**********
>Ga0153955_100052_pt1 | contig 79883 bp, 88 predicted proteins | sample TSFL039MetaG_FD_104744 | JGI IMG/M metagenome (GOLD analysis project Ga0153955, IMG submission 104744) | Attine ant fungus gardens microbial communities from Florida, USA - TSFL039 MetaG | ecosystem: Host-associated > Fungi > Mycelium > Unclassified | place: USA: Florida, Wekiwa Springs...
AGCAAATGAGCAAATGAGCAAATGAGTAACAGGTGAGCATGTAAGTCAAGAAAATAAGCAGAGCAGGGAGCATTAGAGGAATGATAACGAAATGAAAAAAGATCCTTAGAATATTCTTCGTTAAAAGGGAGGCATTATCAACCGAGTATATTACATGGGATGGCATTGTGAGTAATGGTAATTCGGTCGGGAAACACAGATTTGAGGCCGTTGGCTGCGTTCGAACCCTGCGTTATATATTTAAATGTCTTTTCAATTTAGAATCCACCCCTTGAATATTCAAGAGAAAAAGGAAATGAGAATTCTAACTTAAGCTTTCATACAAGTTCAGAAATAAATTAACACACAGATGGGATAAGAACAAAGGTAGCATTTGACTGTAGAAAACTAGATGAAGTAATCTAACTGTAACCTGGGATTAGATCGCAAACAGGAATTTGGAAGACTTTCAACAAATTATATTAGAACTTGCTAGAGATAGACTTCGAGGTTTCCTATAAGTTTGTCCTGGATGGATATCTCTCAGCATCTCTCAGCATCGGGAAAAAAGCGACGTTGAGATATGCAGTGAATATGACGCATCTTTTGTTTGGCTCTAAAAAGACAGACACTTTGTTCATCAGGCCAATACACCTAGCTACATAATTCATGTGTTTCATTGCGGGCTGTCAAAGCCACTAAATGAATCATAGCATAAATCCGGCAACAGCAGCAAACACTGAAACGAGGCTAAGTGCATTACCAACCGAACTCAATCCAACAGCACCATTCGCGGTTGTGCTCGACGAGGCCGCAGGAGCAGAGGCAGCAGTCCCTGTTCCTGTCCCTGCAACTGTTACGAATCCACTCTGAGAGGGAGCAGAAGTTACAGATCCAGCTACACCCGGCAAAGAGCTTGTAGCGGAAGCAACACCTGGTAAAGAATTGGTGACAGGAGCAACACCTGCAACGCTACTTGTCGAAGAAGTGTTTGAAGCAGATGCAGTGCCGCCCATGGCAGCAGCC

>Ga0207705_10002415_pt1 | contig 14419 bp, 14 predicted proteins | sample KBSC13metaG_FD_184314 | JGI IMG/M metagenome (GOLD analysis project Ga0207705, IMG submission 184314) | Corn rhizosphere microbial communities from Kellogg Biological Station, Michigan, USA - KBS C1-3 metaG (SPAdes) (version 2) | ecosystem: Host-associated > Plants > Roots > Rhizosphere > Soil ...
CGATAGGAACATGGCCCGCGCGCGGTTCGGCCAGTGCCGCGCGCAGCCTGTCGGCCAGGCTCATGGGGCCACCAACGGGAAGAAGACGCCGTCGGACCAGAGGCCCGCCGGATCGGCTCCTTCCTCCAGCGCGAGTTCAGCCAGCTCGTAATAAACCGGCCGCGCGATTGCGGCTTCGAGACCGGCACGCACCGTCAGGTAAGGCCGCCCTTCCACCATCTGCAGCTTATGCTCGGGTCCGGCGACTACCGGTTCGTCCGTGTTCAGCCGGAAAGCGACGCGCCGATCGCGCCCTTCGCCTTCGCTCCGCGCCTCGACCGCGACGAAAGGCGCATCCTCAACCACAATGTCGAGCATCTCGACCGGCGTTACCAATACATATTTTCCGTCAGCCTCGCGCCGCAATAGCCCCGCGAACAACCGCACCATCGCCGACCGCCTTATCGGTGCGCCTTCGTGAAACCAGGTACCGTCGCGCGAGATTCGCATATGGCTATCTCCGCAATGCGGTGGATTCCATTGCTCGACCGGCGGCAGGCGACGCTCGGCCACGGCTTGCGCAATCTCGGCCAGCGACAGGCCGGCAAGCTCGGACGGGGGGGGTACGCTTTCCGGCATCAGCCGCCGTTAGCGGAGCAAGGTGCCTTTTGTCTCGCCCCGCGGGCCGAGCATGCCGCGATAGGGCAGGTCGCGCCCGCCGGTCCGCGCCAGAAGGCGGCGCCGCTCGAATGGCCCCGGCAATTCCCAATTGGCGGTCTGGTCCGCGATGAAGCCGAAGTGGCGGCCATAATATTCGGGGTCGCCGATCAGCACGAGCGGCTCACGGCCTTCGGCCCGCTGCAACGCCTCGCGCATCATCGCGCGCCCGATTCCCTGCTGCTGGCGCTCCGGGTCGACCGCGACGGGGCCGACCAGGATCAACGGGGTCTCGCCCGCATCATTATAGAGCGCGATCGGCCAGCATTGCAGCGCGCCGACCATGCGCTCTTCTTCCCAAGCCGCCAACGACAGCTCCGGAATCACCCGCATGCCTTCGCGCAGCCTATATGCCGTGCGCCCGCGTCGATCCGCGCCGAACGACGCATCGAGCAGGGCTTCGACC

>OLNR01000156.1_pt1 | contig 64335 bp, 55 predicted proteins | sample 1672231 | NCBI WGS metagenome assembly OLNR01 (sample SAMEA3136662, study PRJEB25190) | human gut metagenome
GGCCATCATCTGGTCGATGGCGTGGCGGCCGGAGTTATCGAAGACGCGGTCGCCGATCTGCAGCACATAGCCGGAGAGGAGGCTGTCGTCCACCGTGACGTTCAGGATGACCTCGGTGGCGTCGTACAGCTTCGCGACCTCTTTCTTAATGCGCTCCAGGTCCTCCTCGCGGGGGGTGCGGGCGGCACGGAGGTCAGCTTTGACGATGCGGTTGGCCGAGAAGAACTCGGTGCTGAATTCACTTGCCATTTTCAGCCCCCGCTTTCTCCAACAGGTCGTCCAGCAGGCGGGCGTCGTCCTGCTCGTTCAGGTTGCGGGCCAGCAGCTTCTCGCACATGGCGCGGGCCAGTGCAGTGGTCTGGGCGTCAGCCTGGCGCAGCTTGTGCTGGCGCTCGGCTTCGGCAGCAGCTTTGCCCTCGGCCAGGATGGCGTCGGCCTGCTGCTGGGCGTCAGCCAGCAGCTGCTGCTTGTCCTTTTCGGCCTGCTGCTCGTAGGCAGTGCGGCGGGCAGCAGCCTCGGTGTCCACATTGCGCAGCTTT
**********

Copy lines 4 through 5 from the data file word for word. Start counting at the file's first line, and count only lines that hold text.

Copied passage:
CGATAGGAACATGGCCCGCGCGCGGTTCGGCCAGTGCCGCGCGCAGCCTGTCGGCCAGGCTCATGGGGCCACCAACGGGAAGAAGACGCCGTCGGACCAGAGGCCCGCCGGATCGGCTCCTTCCTCCAGCGCGAGTTCAGCCAGCTCGTAATAAACCGGCCGCGCGATTGCGGCTTCGAGACCGGCACGCACCGTCAGGTAAGGCCGCCCTTCCACCATCTGCAGCTTATGCTCGGGTCCGGCGACTACCGGTTCGTCCGTGTTCAGCCGGAAAGCGACGCGCCGATCGCGCCCTTCGCCTTCGCTCCGCGCCTCGACCGCGACGAAAGGCGCATCCTCAACCACAATGTCGAGCATCTCGACCGGCGTTACCAATACATATTTTCCGTCAGCCTCGCGCCGCAATAGCCCCGCGAACAACCGCACCATCGCCGACCGCCTTATCGGTGCGCCTTCGTGAAACCAGGTACCGTCGCGCGAGATTCGCATATGGCTATCTCCGCAATGCGGTGGATTCCATTGCTCGACCGGCGGCAGGCGACGCTCGGCCACGGCTTGCGCAATCTCGGCCAGCGACAGGCCGGCAAGCTCGGACGGGGGGGGTACGCTTTCCGGCATCAGCCGCCGTTAGCGGAGCAAGGTGCCTTTTGTCTCGCCCCGCGGGCCGAGCATGCCGCGATAGGGCAGGTCGCGCCCGCCGGTCCGCGCCAGAAGGCGGCGCCGCTCGAATGGCCCCGGCAATTCCCAATTGGCGGTCTGGTCCGCGATGAAGCCGAAGTGGCGGCCATAATATTCGGGGTCGCCGATCAGCACGAGCGGCTCACGGCCTTCGGCCCGCTGCAACGCCTCGCGCATCATCGCGCGCCCGATTCCCTGCTGCTGGCGCTCCGGGTCGACCGCGACGGGGCCGACCAGGATCAACGGGGTCTCGCCCGCATCATTATAGAGCGCGATCGGCCAGCATTGCAGCGCGCCGACCATGCGCTCTTCTTCCCAAGCCGCCAACGACAGCTCCGGAATCACCCGCATGCCTTCGCGCAGCCTATATGCCGTGCGCCCGCGTCGATCCGCGCCGAACGACGCATCGAGCAGGGCTTCGACC

>OLNR01000156.1_pt1 | contig 64335 bp, 55 predicted proteins | sample 1672231 | NCBI WGS metagenome assembly OLNR01 (sample SAMEA3136662, study PRJEB25190) | human gut metagenome